MASAYOSHI SON: The thing is I have a vision, I have a vision of singularity that's really coming. So we created a Vision Fund. We go and change the world together and create a better world. Better world for human living. So that excites me. What is the future, how can we change people's lives for the better? For better humanity. So people don't need to die for unnecessary reasons like having an accident, or having a disease, or having a disaster. To protect humans from all those sadness, is a good thing. Imagining those things and investing and creating a group, having great product, great solution is exciting.
DAVID RUBENSTEIN: Now today, you've come back and you have enormous net worth by any human standards, one of the richest men in the world, what do you do with all this money?
MASAYOSHI SON: Well, I haven't decided what to do.
DAVID RUBENSTEIN: You haven't decided, but you're 60 years old now, you've got to decide at some point.
MASAYOSHI SON: Deciding how to spend with respect is more difficult than making money. That was a headache I had when I became so rich.
DAVID RUBENSTEIN: You were the richest man in the world, you had that headache. Then you lost that headache, now you've got it again. Do you have any plans to keep doing this for another ten years, or twenty years?
MASAYOSHI SON: Yeah, in my age of 19 I created a 50 year life plan. And in my age of 60s, between 60 and 69, I would decide my successor and have my successor keep on running it. So in my next ten years I have to do that. But even after I find a successor and give him a baton to run as a captain of the ship. I would probably stay working with him, coaching him and as long as I live probably. I cannot forget about this excitement.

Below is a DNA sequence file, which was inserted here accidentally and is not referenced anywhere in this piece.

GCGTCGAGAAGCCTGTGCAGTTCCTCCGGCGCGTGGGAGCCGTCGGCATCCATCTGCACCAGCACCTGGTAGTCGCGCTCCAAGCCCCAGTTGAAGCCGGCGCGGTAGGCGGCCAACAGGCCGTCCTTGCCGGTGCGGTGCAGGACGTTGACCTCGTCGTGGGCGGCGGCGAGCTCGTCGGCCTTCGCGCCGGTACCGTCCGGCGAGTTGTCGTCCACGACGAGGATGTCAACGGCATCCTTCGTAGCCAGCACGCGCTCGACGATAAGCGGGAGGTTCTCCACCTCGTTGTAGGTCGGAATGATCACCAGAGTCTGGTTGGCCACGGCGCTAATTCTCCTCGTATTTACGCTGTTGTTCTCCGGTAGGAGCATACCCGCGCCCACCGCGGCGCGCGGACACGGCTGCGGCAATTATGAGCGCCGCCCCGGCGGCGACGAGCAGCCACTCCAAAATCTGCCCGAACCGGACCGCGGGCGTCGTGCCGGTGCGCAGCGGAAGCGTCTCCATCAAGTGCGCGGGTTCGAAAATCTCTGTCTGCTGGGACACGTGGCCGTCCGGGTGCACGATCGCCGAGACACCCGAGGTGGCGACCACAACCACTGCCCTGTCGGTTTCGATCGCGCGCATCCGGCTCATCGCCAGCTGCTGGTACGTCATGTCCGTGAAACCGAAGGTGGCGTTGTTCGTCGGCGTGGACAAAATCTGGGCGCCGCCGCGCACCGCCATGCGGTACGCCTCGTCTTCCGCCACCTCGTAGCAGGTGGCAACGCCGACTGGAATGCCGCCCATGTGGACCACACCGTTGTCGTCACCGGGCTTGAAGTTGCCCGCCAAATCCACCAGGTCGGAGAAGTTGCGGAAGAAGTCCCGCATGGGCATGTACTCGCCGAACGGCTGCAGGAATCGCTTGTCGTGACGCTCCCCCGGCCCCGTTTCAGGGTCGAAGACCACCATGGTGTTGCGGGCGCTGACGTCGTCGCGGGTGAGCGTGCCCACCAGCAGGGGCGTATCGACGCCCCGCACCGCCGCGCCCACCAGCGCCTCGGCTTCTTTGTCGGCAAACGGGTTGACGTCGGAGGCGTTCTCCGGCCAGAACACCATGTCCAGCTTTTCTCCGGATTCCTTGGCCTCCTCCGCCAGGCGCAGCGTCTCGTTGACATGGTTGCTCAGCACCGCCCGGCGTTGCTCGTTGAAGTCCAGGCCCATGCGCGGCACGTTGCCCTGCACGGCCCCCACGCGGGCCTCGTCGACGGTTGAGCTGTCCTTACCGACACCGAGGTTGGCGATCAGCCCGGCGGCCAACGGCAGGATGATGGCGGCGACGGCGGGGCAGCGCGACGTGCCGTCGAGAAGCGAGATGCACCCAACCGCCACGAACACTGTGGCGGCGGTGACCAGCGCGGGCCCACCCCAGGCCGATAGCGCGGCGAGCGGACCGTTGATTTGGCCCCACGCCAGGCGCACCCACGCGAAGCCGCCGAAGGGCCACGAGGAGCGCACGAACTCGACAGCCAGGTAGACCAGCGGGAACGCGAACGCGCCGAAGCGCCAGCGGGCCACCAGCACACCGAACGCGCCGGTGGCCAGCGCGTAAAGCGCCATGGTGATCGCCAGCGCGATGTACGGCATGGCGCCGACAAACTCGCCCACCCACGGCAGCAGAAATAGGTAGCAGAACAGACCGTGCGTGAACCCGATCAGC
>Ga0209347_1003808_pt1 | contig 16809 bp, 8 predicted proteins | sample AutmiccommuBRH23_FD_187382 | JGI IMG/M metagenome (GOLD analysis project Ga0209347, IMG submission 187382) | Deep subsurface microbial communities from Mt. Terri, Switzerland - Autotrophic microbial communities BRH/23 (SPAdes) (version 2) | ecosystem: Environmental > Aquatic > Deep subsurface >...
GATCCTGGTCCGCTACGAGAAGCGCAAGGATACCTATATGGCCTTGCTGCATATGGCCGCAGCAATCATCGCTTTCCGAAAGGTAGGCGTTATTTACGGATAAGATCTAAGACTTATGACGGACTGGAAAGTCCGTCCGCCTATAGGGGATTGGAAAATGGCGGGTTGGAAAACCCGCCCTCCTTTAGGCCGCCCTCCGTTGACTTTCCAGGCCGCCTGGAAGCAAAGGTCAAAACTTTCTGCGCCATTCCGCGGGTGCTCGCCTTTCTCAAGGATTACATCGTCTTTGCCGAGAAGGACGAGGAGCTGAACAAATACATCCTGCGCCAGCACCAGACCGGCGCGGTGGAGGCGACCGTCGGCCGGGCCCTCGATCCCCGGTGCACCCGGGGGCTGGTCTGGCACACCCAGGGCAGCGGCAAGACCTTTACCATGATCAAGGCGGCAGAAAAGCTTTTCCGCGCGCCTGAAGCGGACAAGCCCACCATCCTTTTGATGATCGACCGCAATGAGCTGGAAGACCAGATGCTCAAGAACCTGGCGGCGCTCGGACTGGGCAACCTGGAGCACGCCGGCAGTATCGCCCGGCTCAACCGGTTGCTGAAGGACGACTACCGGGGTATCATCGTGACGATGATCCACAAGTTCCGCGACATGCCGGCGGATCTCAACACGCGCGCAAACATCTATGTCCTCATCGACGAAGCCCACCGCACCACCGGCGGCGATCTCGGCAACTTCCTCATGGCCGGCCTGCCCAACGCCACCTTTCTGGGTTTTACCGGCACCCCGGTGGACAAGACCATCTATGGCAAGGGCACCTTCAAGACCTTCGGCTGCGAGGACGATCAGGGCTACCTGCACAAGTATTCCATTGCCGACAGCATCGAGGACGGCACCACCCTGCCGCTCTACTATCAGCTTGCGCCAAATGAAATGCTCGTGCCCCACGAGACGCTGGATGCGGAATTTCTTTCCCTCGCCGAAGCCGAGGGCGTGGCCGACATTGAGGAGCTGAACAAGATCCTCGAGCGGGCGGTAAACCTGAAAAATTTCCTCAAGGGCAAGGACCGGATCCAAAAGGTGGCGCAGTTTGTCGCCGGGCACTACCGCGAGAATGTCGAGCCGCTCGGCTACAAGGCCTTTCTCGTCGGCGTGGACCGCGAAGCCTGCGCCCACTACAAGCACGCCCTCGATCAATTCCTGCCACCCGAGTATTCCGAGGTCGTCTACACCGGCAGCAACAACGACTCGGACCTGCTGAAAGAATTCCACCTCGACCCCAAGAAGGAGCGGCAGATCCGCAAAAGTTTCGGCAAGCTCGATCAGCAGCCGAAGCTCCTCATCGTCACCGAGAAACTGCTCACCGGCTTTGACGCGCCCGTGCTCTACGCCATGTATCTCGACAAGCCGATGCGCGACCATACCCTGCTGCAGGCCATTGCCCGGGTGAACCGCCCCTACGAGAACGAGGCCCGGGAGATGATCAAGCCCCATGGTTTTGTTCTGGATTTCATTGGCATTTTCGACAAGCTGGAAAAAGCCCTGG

DAVID RUBENSTEIN: Your parents are still alive, they must be extremely proud of you.
MASAYOSHI SON: Well they're actually very proud of me, and they are very happy. We are a happy family, and we don't live together but they call me occasionally. And my dad is a funny guy, he has unique ideas, crazy ideas and he always calls me and says "Masa, I got an idea. You have to do this." He knows everything I'm doing and he is very creative, very smart and he talk about business to me all the time.
DAVID RUBENSTEIN: Now, you are Japanese but you're of Korean descent. But you're different than most Japanese business people who are very consensus oriented not maybe as entrepreneurial as you are. Has that been a challenge for you in building up your business in Japan?
MASAYOSHI SON: Yes, lots of challenge, but the uniqueness is actually good. If the pack of other people are this way, I am unique. I have more opportunity. The difficulty flipped becomes the advantage.
DAVID RUBENSTEIN: So final question, if you could live your life over, an extraordinary story, is there anything you would do differently than you've done?
MASAYOSHI SON: I may but this is the life I'm enjoying so much, that I would love to do it again. I was so lucky, I was so close to falling off the cliff. So I don't know if I can do it twice. But this is definitely an exciting life, I'm having fun.
Header image credit: Kiyoshi Ota/Bloomberg.